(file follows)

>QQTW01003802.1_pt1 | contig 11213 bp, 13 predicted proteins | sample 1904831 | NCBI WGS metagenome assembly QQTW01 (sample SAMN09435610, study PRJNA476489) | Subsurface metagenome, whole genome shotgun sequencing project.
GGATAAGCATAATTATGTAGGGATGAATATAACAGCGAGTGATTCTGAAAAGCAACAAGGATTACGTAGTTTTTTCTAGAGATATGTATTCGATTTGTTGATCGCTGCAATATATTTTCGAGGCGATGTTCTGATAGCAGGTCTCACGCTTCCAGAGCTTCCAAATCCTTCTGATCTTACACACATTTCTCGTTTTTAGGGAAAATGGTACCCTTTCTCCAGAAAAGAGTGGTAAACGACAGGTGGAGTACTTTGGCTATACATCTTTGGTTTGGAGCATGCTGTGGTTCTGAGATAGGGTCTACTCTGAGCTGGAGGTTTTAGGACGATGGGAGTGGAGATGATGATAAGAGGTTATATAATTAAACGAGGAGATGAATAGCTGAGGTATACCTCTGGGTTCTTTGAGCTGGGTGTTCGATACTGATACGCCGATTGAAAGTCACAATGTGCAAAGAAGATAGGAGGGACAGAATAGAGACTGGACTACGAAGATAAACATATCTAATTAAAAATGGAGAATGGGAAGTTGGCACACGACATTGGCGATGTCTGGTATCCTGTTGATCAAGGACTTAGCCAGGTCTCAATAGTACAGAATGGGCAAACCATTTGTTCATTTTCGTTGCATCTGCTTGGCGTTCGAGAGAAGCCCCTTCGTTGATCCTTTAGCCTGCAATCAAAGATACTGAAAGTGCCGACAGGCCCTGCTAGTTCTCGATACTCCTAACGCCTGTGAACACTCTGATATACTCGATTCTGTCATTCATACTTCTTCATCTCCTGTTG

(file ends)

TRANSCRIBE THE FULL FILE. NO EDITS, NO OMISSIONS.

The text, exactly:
>QQTW01003802.1_pt1 | contig 11213 bp, 13 predicted proteins | sample 1904831 | NCBI WGS metagenome assembly QQTW01 (sample SAMN09435610, study PRJNA476489) | Subsurface metagenome, whole genome shotgun sequencing project.
GGATAAGCATAATTATGTAGGGATGAATATAACAGCGAGTGATTCTGAAAAGCAACAAGGATTACGTAGTTTTTTCTAGAGATATGTATTCGATTTGTTGATCGCTGCAATATATTTTCGAGGCGATGTTCTGATAGCAGGTCTCACGCTTCCAGAGCTTCCAAATCCTTCTGATCTTACACACATTTCTCGTTTTTAGGGAAAATGGTACCCTTTCTCCAGAAAAGAGTGGTAAACGACAGGTGGAGTACTTTGGCTATACATCTTTGGTTTGGAGCATGCTGTGGTTCTGAGATAGGGTCTACTCTGAGCTGGAGGTTTTAGGACGATGGGAGTGGAGATGATGATAAGAGGTTATATAATTAAACGAGGAGATGAATAGCTGAGGTATACCTCTGGGTTCTTTGAGCTGGGTGTTCGATACTGATACGCCGATTGAAAGTCACAATGTGCAAAGAAGATAGGAGGGACAGAATAGAGACTGGACTACGAAGATAAACATATCTAATTAAAAATGGAGAATGGGAAGTTGGCACACGACATTGGCGATGTCTGGTATCCTGTTGATCAAGGACTTAGCCAGGTCTCAATAGTACAGAATGGGCAAACCATTTGTTCATTTTCGTTGCATCTGCTTGGCGTTCGAGAGAAGCCCCTTCGTTGATCCTTTAGCCTGCAATCAAAGATACTGAAAGTGCCGACAGGCCCTGCTAGTTCTCGATACTCCTAACGCCTGTGAACACTCTGATATACTCGATTCTGTCATTCATACTTCTTCATCTCCTGTTG